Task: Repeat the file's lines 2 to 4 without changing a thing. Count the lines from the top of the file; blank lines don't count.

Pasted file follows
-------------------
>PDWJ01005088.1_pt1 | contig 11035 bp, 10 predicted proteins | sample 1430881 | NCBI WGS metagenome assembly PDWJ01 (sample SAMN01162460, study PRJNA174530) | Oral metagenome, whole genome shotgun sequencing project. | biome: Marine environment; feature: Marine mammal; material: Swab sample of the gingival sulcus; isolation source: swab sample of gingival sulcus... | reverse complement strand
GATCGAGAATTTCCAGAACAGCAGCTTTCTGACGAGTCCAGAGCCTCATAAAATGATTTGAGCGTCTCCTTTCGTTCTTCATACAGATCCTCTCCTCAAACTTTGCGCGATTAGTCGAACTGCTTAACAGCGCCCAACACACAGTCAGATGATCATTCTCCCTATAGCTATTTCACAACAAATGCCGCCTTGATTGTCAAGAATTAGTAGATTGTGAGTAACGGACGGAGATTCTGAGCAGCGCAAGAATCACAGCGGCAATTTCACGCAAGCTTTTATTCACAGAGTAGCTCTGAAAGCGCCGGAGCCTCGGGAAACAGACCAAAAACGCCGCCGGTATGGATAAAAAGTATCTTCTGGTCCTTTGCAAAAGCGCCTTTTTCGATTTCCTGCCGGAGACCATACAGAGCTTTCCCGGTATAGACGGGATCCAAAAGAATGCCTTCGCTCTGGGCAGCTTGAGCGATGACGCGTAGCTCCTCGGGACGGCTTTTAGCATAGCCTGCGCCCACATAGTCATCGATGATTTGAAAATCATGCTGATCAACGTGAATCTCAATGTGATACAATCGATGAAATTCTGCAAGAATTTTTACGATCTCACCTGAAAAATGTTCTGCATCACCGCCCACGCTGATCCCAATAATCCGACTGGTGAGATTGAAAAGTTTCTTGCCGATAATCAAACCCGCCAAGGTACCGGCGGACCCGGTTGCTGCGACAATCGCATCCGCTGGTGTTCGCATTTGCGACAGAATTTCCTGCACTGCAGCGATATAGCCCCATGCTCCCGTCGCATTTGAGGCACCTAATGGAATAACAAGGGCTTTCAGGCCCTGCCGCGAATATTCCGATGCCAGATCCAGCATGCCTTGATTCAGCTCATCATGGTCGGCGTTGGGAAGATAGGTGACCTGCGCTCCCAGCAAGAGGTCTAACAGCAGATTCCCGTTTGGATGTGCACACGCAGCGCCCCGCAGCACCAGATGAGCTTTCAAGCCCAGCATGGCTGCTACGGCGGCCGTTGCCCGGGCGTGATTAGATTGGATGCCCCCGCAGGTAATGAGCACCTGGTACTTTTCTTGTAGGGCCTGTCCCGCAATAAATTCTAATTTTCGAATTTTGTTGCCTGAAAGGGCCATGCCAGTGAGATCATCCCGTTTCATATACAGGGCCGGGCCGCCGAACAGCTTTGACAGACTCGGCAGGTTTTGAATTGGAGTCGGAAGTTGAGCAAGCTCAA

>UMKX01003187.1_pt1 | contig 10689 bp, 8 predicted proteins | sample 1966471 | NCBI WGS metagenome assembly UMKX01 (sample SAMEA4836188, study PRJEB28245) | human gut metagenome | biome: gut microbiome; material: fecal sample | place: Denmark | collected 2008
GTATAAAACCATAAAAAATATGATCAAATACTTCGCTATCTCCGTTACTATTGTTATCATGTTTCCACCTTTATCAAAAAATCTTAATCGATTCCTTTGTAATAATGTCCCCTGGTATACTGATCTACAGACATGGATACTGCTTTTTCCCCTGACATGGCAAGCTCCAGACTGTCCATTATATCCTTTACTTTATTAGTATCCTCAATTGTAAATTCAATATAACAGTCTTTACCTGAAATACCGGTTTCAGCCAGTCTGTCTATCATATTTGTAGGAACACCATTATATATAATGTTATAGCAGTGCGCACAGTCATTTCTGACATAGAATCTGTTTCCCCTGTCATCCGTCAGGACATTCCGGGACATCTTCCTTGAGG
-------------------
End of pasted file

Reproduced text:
GATCGAGAATTTCCAGAACAGCAGCTTTCTGACGAGTCCAGAGCCTCATAAAATGATTTGAGCGTCTCCTTTCGTTCTTCATACAGATCCTCTCCTCAAACTTTGCGCGATTAGTCGAACTGCTTAACAGCGCCCAACACACAGTCAGATGATCATTCTCCCTATAGCTATTTCACAACAAATGCCGCCTTGATTGTCAAGAATTAGTAGATTGTGAGTAACGGACGGAGATTCTGAGCAGCGCAAGAATCACAGCGGCAATTTCACGCAAGCTTTTATTCACAGAGTAGCTCTGAAAGCGCCGGAGCCTCGGGAAACAGACCAAAAACGCCGCCGGTATGGATAAAAAGTATCTTCTGGTCCTTTGCAAAAGCGCCTTTTTCGATTTCCTGCCGGAGACCATACAGAGCTTTCCCGGTATAGACGGGATCCAAAAGAATGCCTTCGCTCTGGGCAGCTTGAGCGATGACGCGTAGCTCCTCGGGACGGCTTTTAGCATAGCCTGCGCCCACATAGTCATCGATGATTTGAAAATCATGCTGATCAACGTGAATCTCAATGTGATACAATCGATGAAATTCTGCAAGAATTTTTACGATCTCACCTGAAAAATGTTCTGCATCACCGCCCACGCTGATCCCAATAATCCGACTGGTGAGATTGAAAAGTTTCTTGCCGATAATCAAACCCGCCAAGGTACCGGCGGACCCGGTTGCTGCGACAATCGCATCCGCTGGTGTTCGCATTTGCGACAGAATTTCCTGCACTGCAGCGATATAGCCCCATGCTCCCGTCGCATTTGAGGCACCTAATGGAATAACAAGGGCTTTCAGGCCCTGCCGCGAATATTCCGATGCCAGATCCAGCATGCCTTGATTCAGCTCATCATGGTCGGCGTTGGGAAGATAGGTGACCTGCGCTCCCAGCAAGAGGTCTAACAGCAGATTCCCGTTTGGATGTGCACACGCAGCGCCCCGCAGCACCAGATGAGCTTTCAAGCCCAGCATGGCTGCTACGGCGGCCGTTGCCCGGGCGTGATTAGATTGGATGCCCCCGCAGGTAATGAGCACCTGGTACTTTTCTTGTAGGGCCTGTCCCGCAATAAATTCTAATTTTCGAATTTTGTTGCCTGAAAGGGCCATGCCAGTGAGATCATCCCGTTTCATATACAGGGCCGGGCCGCCGAACAGCTTTGACAGACTCGGCAGGTTTTGAATTGGAGTCGGAAGTTGAGCAAGCTCAA

>UMKX01003187.1_pt1 | contig 10689 bp, 8 predicted proteins | sample 1966471 | NCBI WGS metagenome assembly UMKX01 (sample SAMEA4836188, study PRJEB28245) | human gut metagenome | biome: gut microbiome; material: fecal sample | place: Denmark | collected 2008
GTATAAAACCATAAAAAATATGATCAAATACTTCGCTATCTCCGTTACTATTGTTATCATGTTTCCACCTTTATCAAAAAATCTTAATCGATTCCTTTGTAATAATGTCCCCTGGTATACTGATCTACAGACATGGATACTGCTTTTTCCCCTGACATGGCAAGCTCCAGACTGTCCATTATATCCTTTACTTTATTAGTATCCTCAATTGTAAATTCAATATAACAGTCTTTACCTGAAATACCGGTTTCAGCCAGTCTGTCTATCATATTTGTAGGAACACCATTATATATAATGTTATAGCAGTGCGCACAGTCATTTCTGACATAGAATCTGTTTCCCCTGTCATCCGTCAGGACATTCCGGGACATCTTCCTTGAGG